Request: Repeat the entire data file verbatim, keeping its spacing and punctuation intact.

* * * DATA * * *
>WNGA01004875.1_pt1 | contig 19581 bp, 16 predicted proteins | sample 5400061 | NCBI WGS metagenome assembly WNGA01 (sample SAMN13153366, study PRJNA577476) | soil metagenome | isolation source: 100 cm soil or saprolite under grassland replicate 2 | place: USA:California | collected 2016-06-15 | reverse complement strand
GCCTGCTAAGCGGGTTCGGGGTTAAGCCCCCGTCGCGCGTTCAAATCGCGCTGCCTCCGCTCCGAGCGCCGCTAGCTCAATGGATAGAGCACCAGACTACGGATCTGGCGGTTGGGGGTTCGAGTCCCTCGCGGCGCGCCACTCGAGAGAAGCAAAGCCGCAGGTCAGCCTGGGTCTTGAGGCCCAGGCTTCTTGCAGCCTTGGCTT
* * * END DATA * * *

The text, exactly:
>WNGA01004875.1_pt1 | contig 19581 bp, 16 predicted proteins | sample 5400061 | NCBI WGS metagenome assembly WNGA01 (sample SAMN13153366, study PRJNA577476) | soil metagenome | isolation source: 100 cm soil or saprolite under grassland replicate 2 | place: USA:California | collected 2016-06-15 | reverse complement strand
GCCTGCTAAGCGGGTTCGGGGTTAAGCCCCCGTCGCGCGTTCAAATCGCGCTGCCTCCGCTCCGAGCGCCGCTAGCTCAATGGATAGAGCACCAGACTACGGATCTGGCGGTTGGGGGTTCGAGTCCCTCGCGGCGCGCCACTCGAGAGAAGCAAAGCCGCAGGTCAGCCTGGGTCTTGAGGCCCAGGCTTCTTGCAGCCTTGGCTT